To some people, foraging for wild mushrooms is akin to hunting for treasure. A walk in the woods is transformed into a mission to find some chanterelles lurking under a log or some spongy morels cozying up to the base of a tree. In Indiana, mushrooms with fanciful names such as fairy's fingers, witch's butter and devil's urn may sound tempting, but there's some risk involved in seeking out that meaty mushroom: Eating a poisonous lookalike could earn you a stomachache--or worse. There are plenty of commonly found varieties that are edible in Indiana from spring to late fall.
Spring: Morel Mushrooms
With their spongelike textured caps the morel mushroom (Morchella) is prized by foragers for its meaty and nutty flavour. And with over 16 varieties grown in North America alone, edible morels found in Indiana may range in colour from pale yellow to grey and even black. In springtime--early April and May--morels may be found nestled near dead elms and in beach-maples forest, growing up to a foot tall. Of course, these delectable 'shrooms are usually plucked from the forest before they can grow this big. Indianans are so mad about morels, a festival is held in this fungi's honour each year.
Late Summer: Chicken of the Woods
This mushroom's poultry-like name practically tells you that its edible and has a mild flavour like chicken. It's also commonly called the sulphur shelf (Laetiporus sulphureus) and can be found in late summer, perched on old stumps and growing on dead trees. Here's another clue: the sulphur shelf grows in shelf-like layers or leaves and its colour ranges from a bright sulphur yellow to yellow-orange. But beware: When this mushroom gets older, it becomes harder to digest. According to the Indiana Department of Natural Resources, it is known to cause allergic reactions, including swollen lips.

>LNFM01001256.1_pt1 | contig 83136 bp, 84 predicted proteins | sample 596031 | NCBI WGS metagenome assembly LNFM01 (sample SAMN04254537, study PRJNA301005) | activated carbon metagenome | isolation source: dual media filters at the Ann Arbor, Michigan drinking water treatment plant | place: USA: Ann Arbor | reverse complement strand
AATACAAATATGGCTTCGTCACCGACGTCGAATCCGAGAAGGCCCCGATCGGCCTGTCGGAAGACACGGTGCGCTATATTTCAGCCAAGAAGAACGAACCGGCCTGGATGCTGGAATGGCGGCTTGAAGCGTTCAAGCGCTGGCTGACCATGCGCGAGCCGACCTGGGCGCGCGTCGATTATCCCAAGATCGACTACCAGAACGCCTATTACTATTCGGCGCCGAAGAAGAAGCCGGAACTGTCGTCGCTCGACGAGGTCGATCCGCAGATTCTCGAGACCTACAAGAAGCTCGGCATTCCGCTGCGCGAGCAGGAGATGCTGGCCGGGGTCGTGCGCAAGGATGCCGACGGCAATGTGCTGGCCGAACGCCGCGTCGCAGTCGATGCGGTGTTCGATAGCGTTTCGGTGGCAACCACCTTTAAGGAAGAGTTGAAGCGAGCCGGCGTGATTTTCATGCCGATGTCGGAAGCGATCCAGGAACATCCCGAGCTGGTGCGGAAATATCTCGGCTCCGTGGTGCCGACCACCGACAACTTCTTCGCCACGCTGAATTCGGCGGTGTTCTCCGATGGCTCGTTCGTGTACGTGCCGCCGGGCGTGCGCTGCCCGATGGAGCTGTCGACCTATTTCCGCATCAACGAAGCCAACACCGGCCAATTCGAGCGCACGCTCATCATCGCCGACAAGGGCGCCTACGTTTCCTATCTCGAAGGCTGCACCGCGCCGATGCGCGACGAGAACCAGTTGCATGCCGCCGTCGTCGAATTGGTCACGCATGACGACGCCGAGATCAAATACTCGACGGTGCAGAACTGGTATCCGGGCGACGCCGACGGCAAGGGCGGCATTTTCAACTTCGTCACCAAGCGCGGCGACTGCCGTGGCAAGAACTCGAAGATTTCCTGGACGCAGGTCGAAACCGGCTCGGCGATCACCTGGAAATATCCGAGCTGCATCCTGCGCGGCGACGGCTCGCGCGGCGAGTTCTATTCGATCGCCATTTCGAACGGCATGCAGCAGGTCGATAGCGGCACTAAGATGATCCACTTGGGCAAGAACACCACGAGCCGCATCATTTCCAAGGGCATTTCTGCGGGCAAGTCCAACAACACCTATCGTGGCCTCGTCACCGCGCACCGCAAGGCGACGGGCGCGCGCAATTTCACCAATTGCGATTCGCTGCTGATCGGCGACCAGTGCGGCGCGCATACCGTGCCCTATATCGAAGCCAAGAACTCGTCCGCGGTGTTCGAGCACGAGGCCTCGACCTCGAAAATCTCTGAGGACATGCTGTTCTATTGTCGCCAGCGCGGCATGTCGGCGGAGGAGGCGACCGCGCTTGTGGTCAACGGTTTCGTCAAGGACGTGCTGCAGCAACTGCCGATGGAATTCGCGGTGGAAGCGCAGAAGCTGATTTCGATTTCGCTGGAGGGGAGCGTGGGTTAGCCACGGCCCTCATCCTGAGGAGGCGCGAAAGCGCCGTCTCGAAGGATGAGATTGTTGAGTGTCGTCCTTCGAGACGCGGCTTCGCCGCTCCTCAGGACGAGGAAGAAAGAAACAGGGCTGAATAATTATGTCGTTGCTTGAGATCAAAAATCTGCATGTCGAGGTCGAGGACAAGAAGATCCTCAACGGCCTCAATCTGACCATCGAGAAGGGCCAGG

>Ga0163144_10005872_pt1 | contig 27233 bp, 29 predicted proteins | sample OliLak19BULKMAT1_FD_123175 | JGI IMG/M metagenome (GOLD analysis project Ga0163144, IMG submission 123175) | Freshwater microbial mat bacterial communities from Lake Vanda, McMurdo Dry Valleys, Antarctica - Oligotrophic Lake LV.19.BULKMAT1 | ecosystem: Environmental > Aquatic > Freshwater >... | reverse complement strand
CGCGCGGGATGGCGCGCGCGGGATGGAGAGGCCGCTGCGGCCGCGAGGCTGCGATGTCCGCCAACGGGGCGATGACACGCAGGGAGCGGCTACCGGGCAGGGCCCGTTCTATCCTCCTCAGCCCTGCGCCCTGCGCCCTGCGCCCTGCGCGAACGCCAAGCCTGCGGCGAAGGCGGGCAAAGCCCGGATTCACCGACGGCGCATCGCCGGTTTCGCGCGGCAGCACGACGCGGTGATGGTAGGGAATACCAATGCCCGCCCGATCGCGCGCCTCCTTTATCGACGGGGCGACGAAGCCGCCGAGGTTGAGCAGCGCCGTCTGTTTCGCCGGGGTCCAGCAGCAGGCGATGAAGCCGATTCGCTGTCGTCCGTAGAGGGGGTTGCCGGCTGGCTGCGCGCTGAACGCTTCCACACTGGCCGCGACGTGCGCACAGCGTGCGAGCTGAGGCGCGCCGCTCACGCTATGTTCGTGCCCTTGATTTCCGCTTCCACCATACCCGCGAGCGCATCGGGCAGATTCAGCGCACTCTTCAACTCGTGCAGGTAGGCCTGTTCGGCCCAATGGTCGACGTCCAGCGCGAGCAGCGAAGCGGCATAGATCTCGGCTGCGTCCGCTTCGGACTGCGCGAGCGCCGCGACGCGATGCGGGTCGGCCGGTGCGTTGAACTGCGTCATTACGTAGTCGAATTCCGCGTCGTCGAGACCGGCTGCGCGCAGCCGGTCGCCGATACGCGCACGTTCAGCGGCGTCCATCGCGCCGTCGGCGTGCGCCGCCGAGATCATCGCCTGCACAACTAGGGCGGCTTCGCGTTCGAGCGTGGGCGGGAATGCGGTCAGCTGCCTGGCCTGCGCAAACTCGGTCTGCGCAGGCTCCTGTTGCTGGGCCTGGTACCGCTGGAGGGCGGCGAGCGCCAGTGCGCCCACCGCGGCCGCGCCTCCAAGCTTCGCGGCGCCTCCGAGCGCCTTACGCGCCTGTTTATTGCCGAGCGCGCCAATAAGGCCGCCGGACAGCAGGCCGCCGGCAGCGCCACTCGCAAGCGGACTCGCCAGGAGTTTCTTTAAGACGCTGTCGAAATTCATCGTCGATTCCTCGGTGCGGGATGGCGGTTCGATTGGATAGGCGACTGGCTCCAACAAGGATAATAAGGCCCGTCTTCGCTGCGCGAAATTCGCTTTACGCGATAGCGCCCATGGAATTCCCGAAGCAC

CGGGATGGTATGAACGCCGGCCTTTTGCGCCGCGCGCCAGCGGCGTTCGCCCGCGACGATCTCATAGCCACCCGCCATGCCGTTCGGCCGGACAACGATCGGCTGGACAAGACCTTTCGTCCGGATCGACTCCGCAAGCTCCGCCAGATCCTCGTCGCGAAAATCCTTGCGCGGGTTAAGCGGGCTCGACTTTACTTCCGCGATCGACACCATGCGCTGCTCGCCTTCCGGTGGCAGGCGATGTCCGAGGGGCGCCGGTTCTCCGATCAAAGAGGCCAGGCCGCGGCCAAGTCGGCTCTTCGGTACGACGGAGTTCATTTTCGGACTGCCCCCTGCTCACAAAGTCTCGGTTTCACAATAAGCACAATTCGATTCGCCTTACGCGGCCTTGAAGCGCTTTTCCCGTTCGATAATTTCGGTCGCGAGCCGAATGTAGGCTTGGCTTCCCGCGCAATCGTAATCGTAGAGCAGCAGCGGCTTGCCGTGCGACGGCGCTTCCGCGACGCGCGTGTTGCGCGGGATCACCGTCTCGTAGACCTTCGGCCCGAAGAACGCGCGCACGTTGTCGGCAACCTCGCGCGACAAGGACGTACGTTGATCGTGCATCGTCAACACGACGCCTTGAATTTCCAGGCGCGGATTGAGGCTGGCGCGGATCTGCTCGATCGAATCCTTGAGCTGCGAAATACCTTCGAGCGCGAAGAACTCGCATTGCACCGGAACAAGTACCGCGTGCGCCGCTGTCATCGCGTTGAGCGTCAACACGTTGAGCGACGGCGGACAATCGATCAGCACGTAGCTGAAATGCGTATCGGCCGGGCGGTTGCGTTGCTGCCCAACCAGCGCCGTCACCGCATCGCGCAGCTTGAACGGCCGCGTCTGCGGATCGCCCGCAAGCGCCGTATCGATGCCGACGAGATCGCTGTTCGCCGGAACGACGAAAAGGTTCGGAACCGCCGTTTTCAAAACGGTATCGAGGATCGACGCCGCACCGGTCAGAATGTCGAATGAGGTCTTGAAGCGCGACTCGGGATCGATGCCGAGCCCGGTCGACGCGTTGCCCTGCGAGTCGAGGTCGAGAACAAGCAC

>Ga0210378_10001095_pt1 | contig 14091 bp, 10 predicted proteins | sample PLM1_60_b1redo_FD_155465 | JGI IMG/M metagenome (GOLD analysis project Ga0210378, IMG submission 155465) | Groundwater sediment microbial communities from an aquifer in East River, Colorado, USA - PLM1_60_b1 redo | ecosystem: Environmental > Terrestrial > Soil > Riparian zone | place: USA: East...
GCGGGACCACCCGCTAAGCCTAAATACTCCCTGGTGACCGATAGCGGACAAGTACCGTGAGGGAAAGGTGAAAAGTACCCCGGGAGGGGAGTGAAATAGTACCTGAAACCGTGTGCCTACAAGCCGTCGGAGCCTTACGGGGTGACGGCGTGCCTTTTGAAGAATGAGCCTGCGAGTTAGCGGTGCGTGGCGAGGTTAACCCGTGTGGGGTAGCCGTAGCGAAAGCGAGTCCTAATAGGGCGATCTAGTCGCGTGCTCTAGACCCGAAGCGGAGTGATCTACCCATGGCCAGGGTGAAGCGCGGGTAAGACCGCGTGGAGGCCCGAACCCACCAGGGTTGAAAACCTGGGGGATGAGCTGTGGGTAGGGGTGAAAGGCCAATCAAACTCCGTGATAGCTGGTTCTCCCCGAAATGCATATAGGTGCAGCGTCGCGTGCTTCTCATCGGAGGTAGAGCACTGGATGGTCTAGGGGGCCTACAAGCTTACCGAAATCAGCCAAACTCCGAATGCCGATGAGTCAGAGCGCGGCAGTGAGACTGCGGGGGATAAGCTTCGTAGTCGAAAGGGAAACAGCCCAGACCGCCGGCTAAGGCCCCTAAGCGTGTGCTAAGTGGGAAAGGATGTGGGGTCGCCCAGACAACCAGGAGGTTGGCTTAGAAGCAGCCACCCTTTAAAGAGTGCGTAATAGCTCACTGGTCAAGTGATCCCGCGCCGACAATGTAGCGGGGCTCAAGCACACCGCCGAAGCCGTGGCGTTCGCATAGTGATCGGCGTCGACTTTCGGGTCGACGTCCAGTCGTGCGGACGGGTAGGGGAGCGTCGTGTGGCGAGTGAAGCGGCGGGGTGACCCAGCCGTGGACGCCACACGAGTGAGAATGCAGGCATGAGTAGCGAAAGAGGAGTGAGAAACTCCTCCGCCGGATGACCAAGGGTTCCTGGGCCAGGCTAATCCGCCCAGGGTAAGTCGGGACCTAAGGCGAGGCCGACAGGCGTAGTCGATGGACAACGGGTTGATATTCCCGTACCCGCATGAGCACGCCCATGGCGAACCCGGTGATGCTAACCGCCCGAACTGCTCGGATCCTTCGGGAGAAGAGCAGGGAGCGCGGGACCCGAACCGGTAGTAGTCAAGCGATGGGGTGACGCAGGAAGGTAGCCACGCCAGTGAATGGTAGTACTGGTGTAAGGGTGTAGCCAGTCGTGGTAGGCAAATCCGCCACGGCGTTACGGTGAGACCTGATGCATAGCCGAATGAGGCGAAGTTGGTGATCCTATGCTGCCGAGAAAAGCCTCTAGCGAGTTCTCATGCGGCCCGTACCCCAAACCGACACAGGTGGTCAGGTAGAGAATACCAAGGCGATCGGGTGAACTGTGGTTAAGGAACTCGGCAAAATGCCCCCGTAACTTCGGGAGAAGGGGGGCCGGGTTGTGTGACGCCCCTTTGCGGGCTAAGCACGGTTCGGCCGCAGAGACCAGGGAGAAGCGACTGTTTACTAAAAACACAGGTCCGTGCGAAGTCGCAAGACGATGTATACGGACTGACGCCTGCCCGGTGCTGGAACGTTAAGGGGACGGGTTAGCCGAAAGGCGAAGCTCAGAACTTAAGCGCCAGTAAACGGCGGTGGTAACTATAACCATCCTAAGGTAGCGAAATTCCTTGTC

Late Summer to Early Fall: Chanterelle Mushrooms
The golden trumpet-shaped chanterelle mushroom is part of the genus Cantharellus and Craterellus. Its underside is deeply wrinkled, but these furrows are commonly mistaken for gills. In Indiana, forage for chanterelles in late summer or early fall. Be sure to get close to this mushroom, which can grow larger than a fist and weigh up to two pounds, and inhale deeply. You should be able to detect the fruity scent of peaches or apricots.
Fall: Giant Puffballs
The giant puffball (Calvatia gigantea) lives up to its name: It can grow up to 20 inches across and weigh in at a hefty 4.54 Kilogram. The edible behemoth should have a firm white flesh that's unblemished; if it's brown or yellowish, it's too old. Giant puffballs are easy to find in Indiana. The next time you think you see a soccer ball sitting in a semi-open area in the woods in October, look again. It's likely a giant puffball. Slice up this magnificent mushroom and serve it up at your dinner table, breaded and cooked like a chicken-fried steak.
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